Thursday, October 24, 2013


A new trend in the housing market allows potential home buyers to spend time in a home before buying it…a test drive of sorts. This movement has become increasingly popular; the practice already occurring in markets from New Jersey to Colorado.

The arrangement usually allows for around 12 hours (all day or over-night) in the home without the pressure of a hovering realtor or homeowner. Home buyers are able to relax, listen for noisy neighbors, leaky pipes, air traffic or drafty windows. They seem to love the idea as they are able to make a more informed decision and get a real feel for life in that particular space.

Would the same principal work well for the rental industry? Having the option available may be a powerful draw for potential renters and displays a healthy confidence in the quality of the rental property itself. As a property owner or manager, there may be a few concerns about how to best protect your investment while allowing access to your property. Would any prescreening be necessary?

Rental Services suggests that if you decide to jump on the band-wagon and head down this path, that at a minimum, you require the interested renter to complete a rental application and conduct a background check to verify their identity and lack of criminal record.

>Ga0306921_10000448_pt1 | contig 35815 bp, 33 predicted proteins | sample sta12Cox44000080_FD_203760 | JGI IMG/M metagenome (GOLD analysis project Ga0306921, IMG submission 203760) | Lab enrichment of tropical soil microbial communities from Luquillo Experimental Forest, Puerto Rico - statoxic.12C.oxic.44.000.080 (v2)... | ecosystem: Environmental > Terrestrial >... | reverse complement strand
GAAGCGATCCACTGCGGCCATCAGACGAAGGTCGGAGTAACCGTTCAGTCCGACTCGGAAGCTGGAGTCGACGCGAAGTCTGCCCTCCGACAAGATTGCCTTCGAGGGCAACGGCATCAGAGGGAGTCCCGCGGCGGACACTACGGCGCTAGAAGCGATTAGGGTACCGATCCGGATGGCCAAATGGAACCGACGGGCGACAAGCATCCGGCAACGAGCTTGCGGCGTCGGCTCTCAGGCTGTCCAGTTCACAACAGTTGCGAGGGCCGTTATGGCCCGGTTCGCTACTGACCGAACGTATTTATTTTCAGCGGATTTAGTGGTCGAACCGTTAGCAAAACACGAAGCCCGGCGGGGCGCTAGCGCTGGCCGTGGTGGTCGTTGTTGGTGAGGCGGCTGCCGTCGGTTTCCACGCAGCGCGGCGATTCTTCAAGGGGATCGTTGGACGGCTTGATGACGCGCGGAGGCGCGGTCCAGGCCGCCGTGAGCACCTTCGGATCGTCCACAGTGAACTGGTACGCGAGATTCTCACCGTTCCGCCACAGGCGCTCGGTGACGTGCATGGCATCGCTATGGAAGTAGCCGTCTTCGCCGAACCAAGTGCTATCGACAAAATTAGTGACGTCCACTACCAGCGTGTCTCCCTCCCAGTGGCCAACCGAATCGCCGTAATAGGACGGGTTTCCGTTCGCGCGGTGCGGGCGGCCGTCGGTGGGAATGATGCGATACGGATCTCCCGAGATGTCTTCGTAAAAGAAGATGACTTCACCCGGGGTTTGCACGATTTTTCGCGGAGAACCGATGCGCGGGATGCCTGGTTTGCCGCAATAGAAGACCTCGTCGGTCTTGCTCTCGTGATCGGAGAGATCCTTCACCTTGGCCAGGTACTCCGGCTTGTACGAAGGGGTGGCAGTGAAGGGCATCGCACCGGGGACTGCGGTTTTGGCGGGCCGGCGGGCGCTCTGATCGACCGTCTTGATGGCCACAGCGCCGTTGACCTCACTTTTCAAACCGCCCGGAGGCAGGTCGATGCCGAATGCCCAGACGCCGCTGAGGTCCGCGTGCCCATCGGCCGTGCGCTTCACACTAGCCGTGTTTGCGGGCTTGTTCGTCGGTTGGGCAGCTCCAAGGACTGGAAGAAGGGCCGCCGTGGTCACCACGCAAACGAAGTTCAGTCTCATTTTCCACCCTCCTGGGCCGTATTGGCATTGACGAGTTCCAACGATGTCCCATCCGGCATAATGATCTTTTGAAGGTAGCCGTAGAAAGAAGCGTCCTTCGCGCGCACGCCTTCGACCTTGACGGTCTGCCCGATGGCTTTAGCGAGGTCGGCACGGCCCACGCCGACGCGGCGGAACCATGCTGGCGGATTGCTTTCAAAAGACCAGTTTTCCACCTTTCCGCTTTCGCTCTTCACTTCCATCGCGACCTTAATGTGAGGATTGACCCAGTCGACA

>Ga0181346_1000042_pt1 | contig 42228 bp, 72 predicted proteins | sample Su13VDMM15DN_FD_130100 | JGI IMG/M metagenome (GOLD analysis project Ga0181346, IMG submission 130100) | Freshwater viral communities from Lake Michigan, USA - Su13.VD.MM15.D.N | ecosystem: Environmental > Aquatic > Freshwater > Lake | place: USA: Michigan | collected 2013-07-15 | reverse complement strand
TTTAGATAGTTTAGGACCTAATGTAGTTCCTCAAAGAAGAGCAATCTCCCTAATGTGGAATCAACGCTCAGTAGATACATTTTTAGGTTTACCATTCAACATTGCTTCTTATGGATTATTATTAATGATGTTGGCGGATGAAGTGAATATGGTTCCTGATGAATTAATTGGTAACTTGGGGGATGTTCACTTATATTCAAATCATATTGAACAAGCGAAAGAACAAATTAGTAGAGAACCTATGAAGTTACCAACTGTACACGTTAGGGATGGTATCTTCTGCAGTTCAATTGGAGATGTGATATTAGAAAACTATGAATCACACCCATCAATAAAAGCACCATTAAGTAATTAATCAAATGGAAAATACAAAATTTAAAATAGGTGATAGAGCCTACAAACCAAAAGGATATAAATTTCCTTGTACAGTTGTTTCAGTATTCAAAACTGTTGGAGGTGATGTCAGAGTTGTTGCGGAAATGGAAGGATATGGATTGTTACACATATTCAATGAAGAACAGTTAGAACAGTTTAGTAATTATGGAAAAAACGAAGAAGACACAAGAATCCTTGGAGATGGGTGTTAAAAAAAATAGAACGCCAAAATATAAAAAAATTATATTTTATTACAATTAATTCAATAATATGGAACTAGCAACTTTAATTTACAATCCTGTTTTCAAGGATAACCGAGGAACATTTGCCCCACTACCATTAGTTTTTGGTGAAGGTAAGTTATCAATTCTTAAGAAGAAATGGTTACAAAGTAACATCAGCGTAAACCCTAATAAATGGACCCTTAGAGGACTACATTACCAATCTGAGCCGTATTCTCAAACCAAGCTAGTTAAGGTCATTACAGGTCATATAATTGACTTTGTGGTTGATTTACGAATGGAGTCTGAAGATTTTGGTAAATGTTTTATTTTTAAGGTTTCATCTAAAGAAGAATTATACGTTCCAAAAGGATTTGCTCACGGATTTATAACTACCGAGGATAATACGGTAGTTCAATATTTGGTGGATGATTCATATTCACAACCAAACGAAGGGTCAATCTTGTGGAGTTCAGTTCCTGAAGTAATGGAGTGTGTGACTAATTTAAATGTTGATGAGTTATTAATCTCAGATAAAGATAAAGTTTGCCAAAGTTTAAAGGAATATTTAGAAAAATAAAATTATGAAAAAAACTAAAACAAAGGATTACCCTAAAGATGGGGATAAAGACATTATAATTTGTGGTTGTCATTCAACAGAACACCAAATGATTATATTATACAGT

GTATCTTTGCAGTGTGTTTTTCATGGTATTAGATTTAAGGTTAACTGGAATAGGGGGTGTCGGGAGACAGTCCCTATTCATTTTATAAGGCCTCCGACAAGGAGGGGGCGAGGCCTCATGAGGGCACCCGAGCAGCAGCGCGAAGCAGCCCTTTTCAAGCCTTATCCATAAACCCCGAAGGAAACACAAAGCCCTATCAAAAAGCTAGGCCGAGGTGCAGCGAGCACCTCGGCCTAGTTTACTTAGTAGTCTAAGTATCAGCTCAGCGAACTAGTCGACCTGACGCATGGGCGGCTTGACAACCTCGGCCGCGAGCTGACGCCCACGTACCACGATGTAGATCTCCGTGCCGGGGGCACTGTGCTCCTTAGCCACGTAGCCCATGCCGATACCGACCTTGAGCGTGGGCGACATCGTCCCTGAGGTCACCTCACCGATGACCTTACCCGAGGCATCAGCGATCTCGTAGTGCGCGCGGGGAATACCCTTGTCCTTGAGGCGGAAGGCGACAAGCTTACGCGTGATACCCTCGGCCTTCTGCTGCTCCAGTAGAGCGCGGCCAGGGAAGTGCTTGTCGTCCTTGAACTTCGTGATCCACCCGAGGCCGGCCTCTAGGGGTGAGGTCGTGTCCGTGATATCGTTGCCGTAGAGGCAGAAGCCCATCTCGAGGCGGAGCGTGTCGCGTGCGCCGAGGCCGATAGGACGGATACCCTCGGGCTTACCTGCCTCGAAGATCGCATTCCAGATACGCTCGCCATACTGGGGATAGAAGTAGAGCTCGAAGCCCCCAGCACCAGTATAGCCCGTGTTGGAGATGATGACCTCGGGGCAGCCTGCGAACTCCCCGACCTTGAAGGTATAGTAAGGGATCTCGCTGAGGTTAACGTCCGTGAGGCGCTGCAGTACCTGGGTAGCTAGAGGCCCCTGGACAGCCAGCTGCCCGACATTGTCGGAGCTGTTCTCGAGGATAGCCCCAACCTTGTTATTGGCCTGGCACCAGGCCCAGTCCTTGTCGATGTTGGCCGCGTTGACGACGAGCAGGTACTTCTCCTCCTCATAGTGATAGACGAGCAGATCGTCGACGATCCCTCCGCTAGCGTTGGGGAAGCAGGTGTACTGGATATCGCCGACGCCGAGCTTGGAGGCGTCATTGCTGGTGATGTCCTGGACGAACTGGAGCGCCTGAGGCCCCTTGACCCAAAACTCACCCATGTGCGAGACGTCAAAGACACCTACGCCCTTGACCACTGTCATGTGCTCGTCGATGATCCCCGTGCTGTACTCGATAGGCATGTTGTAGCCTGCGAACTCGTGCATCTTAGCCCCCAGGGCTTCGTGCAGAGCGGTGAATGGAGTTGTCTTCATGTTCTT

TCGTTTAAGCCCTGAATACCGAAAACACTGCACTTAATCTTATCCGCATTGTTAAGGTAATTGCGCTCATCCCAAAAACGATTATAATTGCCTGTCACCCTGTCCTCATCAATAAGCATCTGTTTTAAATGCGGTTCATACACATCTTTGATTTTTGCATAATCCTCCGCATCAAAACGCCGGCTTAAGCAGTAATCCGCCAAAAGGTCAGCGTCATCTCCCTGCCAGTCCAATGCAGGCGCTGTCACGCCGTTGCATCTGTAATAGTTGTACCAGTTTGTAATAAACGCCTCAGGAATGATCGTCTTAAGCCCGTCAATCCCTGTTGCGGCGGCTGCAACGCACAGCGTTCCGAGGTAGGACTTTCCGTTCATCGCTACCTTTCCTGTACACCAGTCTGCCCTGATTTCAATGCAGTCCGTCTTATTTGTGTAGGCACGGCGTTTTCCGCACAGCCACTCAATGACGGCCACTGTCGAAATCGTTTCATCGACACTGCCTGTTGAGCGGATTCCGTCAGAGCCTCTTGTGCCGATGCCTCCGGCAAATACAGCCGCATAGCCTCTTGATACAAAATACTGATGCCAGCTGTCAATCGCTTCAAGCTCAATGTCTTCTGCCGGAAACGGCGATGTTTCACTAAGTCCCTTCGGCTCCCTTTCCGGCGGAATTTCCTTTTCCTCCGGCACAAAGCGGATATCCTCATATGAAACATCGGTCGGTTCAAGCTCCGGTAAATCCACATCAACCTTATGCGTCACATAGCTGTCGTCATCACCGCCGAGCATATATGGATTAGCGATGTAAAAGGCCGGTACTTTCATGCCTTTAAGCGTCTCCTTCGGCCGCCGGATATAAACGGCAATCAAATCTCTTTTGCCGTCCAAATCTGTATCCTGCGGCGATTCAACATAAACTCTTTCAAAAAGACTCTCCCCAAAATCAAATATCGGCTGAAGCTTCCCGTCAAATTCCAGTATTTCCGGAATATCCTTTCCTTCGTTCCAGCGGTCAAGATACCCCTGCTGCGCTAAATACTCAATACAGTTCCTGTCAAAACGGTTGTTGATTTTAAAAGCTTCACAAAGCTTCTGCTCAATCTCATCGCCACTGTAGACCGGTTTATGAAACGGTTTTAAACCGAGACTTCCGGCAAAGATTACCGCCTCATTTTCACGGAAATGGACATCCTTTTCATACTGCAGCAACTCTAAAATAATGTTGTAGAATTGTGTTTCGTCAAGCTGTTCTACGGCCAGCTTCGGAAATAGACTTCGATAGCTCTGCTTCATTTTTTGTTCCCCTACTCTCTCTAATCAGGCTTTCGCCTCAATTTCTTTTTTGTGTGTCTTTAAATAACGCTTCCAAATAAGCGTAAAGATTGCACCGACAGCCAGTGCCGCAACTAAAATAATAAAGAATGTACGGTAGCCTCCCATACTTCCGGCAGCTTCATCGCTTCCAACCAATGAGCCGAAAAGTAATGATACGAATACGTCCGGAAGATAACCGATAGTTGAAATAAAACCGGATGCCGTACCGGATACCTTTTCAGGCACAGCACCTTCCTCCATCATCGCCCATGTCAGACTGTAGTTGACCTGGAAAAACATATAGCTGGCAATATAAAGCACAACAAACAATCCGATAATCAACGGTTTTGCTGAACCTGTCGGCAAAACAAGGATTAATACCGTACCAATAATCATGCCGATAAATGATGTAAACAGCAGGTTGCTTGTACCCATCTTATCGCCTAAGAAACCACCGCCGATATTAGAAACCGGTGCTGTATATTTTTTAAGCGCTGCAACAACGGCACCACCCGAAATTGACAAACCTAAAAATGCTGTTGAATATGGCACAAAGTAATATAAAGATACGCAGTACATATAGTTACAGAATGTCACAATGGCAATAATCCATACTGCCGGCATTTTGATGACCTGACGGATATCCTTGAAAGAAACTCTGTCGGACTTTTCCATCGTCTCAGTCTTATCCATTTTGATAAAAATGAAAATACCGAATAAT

Tuesday, October 15, 2013

Protect Yourself From Discrimination Lawsuits....

Documented Criteria is Essential when Screening Possible Tenants

It is not only fundamentally important to screen possible tenants in order to protect your property, but how you outline your screening criteria can be essential to protecting yourself.

As a landlord, you need only accomplish one easy task, do it consistently, and you can avoid the headache and financial drain of this legal vulnerability.

Document your screening criteria. Though your criteria may vary greatly from another landlord’s criteria, all documented criteria should:

1.)   Comply with federal, state and local laws in addition to fair housing requirements. Information specific to Colorado can be found at: